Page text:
a) establish Doctoral Training programme training schemes used by the NERC DTP ACCE
b) advised government on education reform policy at GCSE and A level, including curriculum design and assessment
c) established undergraduate summer schools for ecological education.
Year(s) Of Engagement Activity 2012,2013,2014,2015
 
Description Lecture to Secondary school science teachers 
Form Of Engagement Activity Participation in an activity, workshop or similar
Part Of Official Scheme? No
Geographic Reach International
Primary Audience Schools
Results and Impact Lecture to Science educators conference in 'Science in the Real World' programme, on microbial importance in animal biology, ecology and evolution. Interest afterwards via email; potentially to be made into podcast for the British Ecological Society Engagement series.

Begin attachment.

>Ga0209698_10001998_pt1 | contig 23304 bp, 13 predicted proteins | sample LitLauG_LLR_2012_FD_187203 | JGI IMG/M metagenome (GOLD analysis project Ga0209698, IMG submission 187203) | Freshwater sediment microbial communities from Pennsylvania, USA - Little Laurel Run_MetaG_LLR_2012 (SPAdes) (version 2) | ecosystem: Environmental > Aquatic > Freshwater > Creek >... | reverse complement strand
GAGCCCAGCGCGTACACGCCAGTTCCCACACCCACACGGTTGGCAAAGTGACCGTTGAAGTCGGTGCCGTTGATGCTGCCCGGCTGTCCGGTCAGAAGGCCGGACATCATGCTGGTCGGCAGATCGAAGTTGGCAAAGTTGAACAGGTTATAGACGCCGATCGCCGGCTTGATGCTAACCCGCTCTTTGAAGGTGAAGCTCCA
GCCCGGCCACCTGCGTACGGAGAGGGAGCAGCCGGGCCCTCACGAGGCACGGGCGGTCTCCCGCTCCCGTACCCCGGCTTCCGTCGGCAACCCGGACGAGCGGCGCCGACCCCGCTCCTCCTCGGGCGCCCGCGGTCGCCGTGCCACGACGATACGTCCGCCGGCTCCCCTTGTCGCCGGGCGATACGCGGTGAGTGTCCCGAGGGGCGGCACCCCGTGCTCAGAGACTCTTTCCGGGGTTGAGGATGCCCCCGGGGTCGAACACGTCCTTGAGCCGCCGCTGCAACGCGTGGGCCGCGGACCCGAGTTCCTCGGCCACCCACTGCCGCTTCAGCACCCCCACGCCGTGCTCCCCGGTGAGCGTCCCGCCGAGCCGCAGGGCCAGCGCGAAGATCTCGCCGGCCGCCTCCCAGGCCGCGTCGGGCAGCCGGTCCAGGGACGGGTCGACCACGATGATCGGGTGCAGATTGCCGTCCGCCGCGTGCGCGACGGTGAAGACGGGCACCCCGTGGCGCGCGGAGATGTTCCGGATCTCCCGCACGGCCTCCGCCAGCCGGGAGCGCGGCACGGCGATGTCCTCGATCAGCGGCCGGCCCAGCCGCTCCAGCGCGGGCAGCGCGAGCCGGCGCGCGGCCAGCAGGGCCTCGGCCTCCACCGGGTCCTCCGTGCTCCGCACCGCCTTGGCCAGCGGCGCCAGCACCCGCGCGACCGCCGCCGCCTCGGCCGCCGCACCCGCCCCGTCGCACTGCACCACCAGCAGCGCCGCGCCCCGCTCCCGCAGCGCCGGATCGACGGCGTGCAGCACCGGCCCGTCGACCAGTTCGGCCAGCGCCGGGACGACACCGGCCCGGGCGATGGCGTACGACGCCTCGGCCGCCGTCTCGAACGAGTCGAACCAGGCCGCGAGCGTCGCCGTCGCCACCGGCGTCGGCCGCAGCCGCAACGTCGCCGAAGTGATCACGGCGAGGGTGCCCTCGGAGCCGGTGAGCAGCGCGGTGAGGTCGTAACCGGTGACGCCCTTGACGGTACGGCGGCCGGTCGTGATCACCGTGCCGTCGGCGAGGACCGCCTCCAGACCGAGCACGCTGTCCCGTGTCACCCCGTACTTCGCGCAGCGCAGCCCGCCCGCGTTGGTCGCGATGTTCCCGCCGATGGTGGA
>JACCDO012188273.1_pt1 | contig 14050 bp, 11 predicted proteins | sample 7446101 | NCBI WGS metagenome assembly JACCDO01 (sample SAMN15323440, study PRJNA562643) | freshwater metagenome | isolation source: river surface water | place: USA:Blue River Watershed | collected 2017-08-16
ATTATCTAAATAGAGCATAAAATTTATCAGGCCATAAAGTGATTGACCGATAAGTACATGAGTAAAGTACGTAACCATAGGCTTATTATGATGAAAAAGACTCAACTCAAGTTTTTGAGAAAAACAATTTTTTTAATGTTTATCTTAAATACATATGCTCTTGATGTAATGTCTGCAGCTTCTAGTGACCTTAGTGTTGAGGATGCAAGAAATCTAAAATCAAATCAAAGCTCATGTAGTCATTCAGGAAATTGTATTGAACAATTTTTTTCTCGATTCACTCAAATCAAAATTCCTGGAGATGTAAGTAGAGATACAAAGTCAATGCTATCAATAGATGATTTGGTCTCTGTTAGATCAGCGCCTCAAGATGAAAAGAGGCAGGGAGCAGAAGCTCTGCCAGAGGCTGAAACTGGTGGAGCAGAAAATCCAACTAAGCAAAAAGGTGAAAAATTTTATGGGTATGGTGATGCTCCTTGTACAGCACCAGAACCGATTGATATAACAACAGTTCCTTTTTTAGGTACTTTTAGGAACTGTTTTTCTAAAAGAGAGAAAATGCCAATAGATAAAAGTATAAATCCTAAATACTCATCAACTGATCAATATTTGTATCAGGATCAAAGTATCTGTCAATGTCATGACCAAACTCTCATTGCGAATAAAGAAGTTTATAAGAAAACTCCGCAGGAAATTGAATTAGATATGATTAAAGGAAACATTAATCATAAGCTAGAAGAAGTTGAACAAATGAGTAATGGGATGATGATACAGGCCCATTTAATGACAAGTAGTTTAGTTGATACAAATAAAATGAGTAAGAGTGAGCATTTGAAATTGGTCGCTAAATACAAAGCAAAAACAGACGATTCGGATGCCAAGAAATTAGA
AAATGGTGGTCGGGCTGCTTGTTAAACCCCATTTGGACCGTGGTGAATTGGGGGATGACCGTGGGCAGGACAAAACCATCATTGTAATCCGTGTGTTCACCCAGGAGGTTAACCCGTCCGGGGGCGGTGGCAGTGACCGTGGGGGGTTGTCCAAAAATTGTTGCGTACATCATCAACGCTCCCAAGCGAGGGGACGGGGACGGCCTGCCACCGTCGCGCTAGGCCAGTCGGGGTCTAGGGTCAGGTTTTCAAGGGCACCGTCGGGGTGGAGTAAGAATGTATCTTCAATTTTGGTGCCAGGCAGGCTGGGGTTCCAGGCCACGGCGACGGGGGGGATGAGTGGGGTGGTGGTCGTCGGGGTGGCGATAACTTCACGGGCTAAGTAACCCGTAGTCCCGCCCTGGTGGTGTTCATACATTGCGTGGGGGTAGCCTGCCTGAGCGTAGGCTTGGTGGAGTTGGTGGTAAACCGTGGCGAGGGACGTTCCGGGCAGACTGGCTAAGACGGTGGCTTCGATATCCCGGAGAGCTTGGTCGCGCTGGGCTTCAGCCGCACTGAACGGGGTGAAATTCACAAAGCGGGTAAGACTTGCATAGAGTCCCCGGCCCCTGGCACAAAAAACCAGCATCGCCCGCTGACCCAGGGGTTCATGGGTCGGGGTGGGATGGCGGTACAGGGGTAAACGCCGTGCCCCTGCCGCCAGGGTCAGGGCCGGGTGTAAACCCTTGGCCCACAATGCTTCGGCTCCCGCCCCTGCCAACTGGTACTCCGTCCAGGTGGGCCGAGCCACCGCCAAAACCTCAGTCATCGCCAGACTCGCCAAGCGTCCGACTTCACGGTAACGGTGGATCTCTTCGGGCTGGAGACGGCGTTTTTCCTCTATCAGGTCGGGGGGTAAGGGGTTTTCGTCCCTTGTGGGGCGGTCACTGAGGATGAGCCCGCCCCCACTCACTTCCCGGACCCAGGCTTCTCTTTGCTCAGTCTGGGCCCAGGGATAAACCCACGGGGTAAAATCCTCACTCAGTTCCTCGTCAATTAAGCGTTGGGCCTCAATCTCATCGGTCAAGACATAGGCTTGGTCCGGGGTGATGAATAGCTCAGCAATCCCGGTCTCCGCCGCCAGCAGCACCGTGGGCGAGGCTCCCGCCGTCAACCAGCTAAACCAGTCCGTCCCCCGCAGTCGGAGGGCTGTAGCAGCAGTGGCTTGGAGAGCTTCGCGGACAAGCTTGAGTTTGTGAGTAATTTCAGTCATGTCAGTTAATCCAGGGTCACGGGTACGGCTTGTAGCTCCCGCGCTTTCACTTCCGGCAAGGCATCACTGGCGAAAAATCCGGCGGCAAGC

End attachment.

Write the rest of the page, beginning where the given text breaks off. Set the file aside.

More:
Year(s) Of Engagement Activity 2016
 
Description LeedsSchoolvisit 
Form Of Engagement Activity Participation in an activity, workshop or similar
Part Of Official Scheme? No
Geographic Reach Local
Primary Audience Schools
Results and Impact 2 day introduction to minibeasts sessions for KS1 and KS2 at school in deprived neighbourhood.

Positive feedback from pupils and teachers
Year(s) Of Engagement Activity 2014
 
Description School visit (Birkenhead) 
Form Of Engagement Activity Participation in an activity, workshop or similar
Part Of Official Scheme? No
Geographic Reach Local
Primary Audience Schools
Results and Impact 40 Reception pupils and 15 Science club students on MiniBeast adventure activity

Features in school newsletter
Year(s) Of Engagement Activity 2014
URL http://issuu.com/birkenheadschool/docs/infocus_obsbulletin2014?e=8039437/8912683
 
Description School visit (Pinfold) 
Form Of Engagement Activity Participation in an activity, workshop or similar
Part Of Official Scheme? Yes
Geographic Reach Local
Primary Audience Schools
Results and Impact KS1 and KS2 bug hunt day. Lots of positive feedback.

Continued partnership.
Year(s) Of Engagement Activity 2013
URL http://www.bonkers-bugs.co.uk/p/rolls-royce-finalist-prize.html